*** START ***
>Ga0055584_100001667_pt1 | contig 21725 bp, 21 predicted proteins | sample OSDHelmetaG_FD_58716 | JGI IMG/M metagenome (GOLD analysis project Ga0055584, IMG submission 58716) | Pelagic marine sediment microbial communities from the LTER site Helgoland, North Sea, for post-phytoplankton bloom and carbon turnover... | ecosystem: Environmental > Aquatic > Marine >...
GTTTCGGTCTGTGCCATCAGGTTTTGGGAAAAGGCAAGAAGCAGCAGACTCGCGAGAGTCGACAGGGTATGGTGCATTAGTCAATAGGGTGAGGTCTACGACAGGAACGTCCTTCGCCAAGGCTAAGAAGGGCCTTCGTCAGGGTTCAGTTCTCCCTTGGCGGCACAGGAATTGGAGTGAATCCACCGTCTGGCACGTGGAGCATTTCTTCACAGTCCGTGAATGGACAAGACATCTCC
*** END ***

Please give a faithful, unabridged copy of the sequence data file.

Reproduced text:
>Ga0055584_100001667_pt1 | contig 21725 bp, 21 predicted proteins | sample OSDHelmetaG_FD_58716 | JGI IMG/M metagenome (GOLD analysis project Ga0055584, IMG submission 58716) | Pelagic marine sediment microbial communities from the LTER site Helgoland, North Sea, for post-phytoplankton bloom and carbon turnover... | ecosystem: Environmental > Aquatic > Marine >...
GTTTCGGTCTGTGCCATCAGGTTTTGGGAAAAGGCAAGAAGCAGCAGACTCGCGAGAGTCGACAGGGTATGGTGCATTAGTCAATAGGGTGAGGTCTACGACAGGAACGTCCTTCGCCAAGGCTAAGAAGGGCCTTCGTCAGGGTTCAGTTCTCCCTTGGCGGCACAGGAATTGGAGTGAATCCACCGTCTGGCACGTGGAGCATTTCTTCACAGTCCGTGAATGGACAAGACATCTCC